Kesha and the (not so secret) Sex Trade

» April 14, 2016 · · Blog » no responses

Headlines are exploding with claims of Kesha’s alleged abuse. The Twittersphere is littered with #FreeKesha tags and social media meltdowns are quickly following.

The singer, Kesha Rose Sebert, claims she was raped and abused for years under Sony producer Dr. Luke. She was recently denied an injunction allowing her to work outside of Dr. Luke’s control.

The producer, who has also worked with Katy Perry and Miley Cyrus, has now broken his silence on Twitter denying the charges: “I didn’t rape Kesha and I have never had sex with her”. He goes on to say “It’s sad that she would turn a contract negotiation into something so horrendous and untrue”.

So let’s read between the lines: It’s sad (embarrassing for her) that SHE (that a woman) would turn a ‘contract negotiation’ (she’ll say anything to break the contract) into something so horrendous and untrue (I’m well-connected, the odds are against her).


It is insulting to force a woman to work with her abuser. Yet this is how our social structures are laid out – aren’t they?

A Question of Entitlement

Information gathered from Rape Crisis tells us that approximately 90% of women who are raped know their perpetrator. Yet only 15% who experience sexual violence choose to report it to the police[1]. The BBC also published a survey by Plan UK revealing that 22% of women admitted they had experienced sexual harassment in or around school[2].

So what do these figures expose? That institutions and establishments have traditionally held power over women. Of course I am not claiming that every collective is guilty of abuse but the infamous ‘casting couch’ is nothing new.

I spoke to singer/songwriter Iviee Mercutio who had her own opinions: “The same ethics society has of sexualizing women is prominent. In many cases female artists are subjected to demoralizing themselves for global status. Men seem to have no obligation to ‘pimp’ themselves for success”.

Although Iviee herself has worked with respectful, supportive men she warns, “Some artists get signed at 15 and are dictated to become sex-obsessed idols”.

Dr Luke Trust me Im a doctor

Kesha isn’t the first case of sexual violence against prominent women either. Last year Lady Gaga admitted she had been raped as a 19 year old. So with the headlines brimming with cases like these, it would be too easy to turn this into a battle between the sexes. However this would be wrong and reductive: women are not fighting against men; women are fighting for women.

Sexual violence against women boils down to entitlement. In that moment the perpetrator is saying, ‘I am entitled to have and enjoy you in any way I want’. The exchange doesn’t have to by physical either. Just look at the ‘10 Hours Walking New York as a Woman’ video[3]. If this makes you uncomfortable then you, along with over 40 million of the video’s viewers, have just witnessed sexual gratification at a woman’s expense.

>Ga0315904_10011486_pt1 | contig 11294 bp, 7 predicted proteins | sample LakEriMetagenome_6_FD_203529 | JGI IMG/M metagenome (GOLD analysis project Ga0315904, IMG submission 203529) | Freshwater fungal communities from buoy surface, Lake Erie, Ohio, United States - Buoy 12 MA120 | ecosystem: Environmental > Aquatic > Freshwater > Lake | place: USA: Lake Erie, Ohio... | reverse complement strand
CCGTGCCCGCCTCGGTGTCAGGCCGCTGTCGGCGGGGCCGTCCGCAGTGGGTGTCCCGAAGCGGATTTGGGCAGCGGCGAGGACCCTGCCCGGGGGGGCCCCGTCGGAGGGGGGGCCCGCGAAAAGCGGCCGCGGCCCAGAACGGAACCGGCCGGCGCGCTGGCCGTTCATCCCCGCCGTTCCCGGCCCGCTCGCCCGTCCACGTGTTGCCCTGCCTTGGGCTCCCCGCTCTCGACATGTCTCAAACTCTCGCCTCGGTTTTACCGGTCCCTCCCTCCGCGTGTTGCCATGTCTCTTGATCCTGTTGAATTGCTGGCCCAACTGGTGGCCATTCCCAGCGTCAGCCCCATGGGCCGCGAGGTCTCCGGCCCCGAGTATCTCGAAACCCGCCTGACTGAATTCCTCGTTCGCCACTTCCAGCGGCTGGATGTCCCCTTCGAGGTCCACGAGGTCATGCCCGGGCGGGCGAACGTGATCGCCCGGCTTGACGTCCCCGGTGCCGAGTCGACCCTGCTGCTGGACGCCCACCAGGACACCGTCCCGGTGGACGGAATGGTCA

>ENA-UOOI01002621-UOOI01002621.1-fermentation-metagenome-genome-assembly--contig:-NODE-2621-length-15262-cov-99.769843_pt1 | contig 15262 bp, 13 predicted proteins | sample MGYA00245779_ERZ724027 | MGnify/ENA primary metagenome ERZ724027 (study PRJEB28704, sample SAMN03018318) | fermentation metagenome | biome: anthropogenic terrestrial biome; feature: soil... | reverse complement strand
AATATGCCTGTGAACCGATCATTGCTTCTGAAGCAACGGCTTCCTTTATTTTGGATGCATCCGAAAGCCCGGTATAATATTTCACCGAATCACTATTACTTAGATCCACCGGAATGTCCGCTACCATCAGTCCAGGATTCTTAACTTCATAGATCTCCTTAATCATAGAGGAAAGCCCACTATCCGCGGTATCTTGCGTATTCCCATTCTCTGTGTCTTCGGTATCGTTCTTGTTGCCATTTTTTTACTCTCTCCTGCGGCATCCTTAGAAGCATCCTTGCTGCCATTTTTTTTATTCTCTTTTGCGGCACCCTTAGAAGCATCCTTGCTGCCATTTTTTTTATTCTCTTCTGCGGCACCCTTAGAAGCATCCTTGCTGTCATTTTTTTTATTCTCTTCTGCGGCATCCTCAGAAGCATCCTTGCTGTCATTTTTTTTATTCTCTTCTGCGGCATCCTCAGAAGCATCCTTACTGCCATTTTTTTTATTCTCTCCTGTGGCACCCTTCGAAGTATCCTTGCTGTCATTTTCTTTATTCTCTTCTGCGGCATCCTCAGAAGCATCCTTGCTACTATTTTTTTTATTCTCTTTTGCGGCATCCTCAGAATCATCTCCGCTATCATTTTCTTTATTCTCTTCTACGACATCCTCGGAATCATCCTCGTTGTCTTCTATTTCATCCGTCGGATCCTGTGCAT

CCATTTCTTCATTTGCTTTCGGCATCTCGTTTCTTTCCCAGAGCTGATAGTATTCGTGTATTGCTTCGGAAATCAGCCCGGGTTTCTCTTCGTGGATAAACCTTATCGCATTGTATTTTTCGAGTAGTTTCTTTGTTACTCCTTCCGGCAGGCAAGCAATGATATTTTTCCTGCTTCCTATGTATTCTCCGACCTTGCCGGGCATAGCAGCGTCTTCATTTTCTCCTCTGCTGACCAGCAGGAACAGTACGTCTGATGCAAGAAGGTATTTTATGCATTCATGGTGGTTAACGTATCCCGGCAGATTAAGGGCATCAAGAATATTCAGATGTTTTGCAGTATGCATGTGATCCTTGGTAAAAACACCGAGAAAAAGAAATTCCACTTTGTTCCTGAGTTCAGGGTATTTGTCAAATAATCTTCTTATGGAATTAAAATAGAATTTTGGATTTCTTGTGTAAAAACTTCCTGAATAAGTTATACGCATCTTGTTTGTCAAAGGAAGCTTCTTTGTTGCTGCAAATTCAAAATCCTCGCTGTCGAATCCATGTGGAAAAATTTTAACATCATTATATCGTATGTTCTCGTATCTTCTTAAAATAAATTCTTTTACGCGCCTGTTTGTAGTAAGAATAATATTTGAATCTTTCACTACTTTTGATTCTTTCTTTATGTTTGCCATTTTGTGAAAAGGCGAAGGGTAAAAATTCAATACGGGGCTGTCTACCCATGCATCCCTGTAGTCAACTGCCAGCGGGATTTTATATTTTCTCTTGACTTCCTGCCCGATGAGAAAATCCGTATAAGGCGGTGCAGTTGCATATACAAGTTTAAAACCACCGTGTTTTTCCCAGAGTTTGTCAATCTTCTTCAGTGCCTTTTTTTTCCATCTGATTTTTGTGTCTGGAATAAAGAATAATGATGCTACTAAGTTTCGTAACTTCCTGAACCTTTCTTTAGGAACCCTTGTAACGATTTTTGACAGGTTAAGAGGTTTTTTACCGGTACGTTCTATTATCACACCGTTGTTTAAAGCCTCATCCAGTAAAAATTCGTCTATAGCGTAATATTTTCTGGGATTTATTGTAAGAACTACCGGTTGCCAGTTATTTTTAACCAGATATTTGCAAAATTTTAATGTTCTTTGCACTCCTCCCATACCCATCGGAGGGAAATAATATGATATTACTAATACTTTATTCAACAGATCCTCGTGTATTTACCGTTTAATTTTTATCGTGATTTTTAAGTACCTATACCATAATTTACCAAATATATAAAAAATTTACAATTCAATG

The Sex Trade is Amongst Us

Then what about women like Kesha?

It isn’t rape that destroys a woman. It is the aftermath. It is the feeling of dread when you go to the authorities. It is the belief that you asked for it. It is the fear of being discredited. Or it is the expectation that because you work in the music/fashion/film/sex industry, that it doesn’t even count as rape.

This is the not-so-secret sex trade; the commodification of sexual expectations. It is what abusers feel entitled to; it feeds into the backlash against a woman, and it tries to convince people that sexual coercion is OK.

We should be fighting for women like Kesha, and thankfully she has been supported by big names like Taylor Swift, Lady Gaga and Kelly Clarkson. However what Kesha’s story reminds us is that we all need to support women who have experienced sexual trauma.

It is easy to become sceptical and pit one gender against another. Or feel that a woman’s plight won’t be heard. The real challenge however is listening to the little voice that tells you something isn’t right, making someone feel comfortable with your presence, or not automatically blaming the victim. Now that is just what the doctor ordered.

Edit: This article was originally written in February 2016.




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